By Patrick O’Brien
It takes a bit for the music-theater part to kick into gear at Theatre Wit’s return engagement of Anne Washburn’s Mr. Burns, a post-electric play. Fair enough; Armageddon isn’t much to sing about. In this case, “Armageddon” means the annihilation of the power grid following a string of devastating operational failures at nuclear power plants across America; hence, “post-electric.” Maybe the whole world’s gone dark, too; it’s hard to tell with no electricity. Harder still is knowing who hasn’t fallen to radiation, panic, or worse. Harder still is figuring out The Lesson, or, at least, who’s to blame: the wildly reckless? the overly prudent? the do-nothings? Stuff to scream at, yes. Sing about? So, for the most part, a small band of survivors prefer to huddle around their tiny campfire in pregnant silence. But, even in chaos, people need something to distract themselves from the void. Dare we say, people need entertainment. This band’s definition of entertainment just happens to be piecing together episodes of The Simpsons from memory. Tonight, it’s ‘Cape Feare,’ the one with the rake-stepping and the houseboat and the DUUUUUN DUUUUUN DUUUUUN DUUUUUN. I have to tell you all that — and that’s the entirety of Act One, of three, each as fleet as they are peripatetic — so you can start to imagine Washburn’s long-term game plan: to see how this campfire distraction morphs into a weighty morality opera nearly a century later; to see how yesterday’s pop culture may yet become tomorrow’s Art; to perhaps grasp how, after catastrophe, life can find new normalcy; to see how Lessons Are Learned. (This will get short shrift otherwise: Jeremy Wechsler’s is perfectly invisible.) And once the music does kick in, it’s as hilarious as it’s chilling. (Or vice versa?) Composed by the much-too-late Michael Friedman — tasked with combining the Simpsons’ signature tritone-y theme, a bevy of mid-aughts commercial jingles, and that DUUUUUN DUUUUUN DUUUUUN DUUUUUN into a cohesive whole — the score belies his impish promise. (Eugene Dizon leads the eerie-sounding pit.)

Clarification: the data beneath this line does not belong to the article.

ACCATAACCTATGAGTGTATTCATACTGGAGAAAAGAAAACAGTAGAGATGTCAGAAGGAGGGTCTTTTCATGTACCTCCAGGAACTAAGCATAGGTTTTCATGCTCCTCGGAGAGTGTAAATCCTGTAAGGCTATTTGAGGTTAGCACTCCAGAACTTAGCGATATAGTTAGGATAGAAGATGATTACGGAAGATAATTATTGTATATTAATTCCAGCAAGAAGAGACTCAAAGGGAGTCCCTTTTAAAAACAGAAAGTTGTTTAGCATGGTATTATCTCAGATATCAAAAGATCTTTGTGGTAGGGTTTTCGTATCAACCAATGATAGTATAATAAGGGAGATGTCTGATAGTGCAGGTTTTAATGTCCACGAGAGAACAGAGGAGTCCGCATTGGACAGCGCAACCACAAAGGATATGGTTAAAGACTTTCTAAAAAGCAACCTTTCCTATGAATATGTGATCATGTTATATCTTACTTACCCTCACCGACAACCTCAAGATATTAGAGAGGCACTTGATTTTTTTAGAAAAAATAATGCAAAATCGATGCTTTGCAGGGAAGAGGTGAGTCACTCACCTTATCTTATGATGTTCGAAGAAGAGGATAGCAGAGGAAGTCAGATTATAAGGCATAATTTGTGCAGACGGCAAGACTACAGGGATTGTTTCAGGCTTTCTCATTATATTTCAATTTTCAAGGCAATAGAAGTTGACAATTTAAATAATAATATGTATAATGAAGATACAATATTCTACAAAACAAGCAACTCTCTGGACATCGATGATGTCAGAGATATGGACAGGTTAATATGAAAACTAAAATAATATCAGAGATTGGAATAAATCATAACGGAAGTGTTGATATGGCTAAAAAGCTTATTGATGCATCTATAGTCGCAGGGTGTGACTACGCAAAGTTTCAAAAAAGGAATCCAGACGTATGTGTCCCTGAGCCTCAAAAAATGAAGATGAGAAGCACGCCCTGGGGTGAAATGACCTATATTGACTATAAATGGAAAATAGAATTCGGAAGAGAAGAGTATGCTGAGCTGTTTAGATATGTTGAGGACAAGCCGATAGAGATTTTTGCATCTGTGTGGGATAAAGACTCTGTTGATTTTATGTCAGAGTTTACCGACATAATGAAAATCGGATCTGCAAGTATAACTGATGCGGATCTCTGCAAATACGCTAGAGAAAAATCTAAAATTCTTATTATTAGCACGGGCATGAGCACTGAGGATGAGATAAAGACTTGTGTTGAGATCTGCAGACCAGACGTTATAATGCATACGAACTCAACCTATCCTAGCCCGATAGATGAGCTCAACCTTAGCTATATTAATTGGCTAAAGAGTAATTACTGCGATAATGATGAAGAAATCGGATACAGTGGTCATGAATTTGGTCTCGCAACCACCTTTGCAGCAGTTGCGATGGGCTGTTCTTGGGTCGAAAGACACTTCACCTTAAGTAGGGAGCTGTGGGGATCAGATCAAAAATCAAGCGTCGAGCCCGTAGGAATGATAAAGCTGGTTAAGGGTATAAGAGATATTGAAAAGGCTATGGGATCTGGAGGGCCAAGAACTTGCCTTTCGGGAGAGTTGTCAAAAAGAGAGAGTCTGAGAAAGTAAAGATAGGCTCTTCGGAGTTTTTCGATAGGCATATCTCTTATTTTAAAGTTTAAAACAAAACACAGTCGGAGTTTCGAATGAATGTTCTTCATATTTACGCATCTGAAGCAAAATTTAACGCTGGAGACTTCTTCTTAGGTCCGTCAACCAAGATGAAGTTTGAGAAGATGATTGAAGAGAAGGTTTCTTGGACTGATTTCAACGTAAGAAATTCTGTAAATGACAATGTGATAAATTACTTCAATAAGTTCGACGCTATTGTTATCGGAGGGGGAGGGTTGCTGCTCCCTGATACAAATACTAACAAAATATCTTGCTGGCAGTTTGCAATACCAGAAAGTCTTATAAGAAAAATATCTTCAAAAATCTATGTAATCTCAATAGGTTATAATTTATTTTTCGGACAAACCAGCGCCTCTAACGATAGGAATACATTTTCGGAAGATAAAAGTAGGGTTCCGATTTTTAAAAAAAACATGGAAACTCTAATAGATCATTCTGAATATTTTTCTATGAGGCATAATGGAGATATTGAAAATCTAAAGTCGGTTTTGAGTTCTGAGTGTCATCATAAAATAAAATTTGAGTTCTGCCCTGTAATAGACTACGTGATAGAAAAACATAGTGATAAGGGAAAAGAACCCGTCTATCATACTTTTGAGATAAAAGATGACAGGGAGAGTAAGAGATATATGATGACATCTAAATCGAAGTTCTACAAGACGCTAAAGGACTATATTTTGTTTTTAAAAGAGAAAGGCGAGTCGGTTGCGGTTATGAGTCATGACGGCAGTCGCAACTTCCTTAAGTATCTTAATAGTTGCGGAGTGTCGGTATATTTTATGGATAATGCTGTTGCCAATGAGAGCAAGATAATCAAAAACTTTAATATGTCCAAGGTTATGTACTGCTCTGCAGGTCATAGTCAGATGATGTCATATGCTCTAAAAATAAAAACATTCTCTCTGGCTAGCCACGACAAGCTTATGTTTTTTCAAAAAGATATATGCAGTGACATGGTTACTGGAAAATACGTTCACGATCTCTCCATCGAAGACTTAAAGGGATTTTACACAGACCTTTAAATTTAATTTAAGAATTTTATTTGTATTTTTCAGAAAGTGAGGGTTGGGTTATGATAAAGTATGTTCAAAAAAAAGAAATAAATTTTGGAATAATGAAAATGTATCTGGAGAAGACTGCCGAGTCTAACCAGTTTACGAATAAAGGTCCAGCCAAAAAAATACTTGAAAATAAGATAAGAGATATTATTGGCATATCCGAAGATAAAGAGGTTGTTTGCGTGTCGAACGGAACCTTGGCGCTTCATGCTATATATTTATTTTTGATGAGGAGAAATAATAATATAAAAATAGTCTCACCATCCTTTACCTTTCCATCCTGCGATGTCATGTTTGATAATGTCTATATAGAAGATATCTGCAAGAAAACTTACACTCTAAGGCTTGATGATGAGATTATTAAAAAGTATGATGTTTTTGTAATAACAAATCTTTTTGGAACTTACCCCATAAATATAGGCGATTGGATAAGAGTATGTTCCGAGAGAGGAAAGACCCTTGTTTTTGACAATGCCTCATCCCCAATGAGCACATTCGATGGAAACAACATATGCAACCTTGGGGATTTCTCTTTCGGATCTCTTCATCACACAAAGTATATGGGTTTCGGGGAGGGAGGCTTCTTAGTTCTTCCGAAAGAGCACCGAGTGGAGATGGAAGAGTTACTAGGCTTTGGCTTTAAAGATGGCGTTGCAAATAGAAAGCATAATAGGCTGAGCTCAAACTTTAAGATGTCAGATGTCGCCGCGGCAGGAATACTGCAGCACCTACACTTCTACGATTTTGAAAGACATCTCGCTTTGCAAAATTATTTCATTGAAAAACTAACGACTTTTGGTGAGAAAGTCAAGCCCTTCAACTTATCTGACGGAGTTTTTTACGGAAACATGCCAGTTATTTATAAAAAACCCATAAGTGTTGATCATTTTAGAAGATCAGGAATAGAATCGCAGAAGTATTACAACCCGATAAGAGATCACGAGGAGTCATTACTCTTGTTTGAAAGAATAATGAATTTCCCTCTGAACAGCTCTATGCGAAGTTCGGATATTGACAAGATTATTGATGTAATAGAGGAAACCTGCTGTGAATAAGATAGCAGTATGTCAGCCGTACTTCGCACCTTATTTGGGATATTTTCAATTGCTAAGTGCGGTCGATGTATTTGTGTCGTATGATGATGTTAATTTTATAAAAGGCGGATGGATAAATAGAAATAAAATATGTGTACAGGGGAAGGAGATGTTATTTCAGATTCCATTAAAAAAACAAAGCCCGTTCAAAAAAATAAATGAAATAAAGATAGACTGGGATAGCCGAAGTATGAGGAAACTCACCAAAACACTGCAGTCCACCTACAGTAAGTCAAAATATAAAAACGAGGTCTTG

Though stacked with a cast of winners across the board, Mr. Burns just about belongs to Jonah B. Winston and Leslie Ann Sheppard, blessed with voices that come in handy as the tale evolves into opera. (Also blessedly, no one is miked, nor do they need to be.) But then, at the very end, Andrew Jessop steals the show in an act befitting the titular plutocrat. Jessop also embodies the show’s slyest point; Simpsons buffs know that Mr. Burns doesn’t even figure in ‘Cape Feare.’ But that’s just how the Lesson Is Learned. What’s the Lesson? The campfire’s waiting for you to find out.
Mr. Burns, a post-electric play is being presented in an open run at Theater Wit, 1229 N. Belmont Ave. For tickets and information, visit TheaterWit.org or call (773) 975-8150. Photos by Charles Osgood.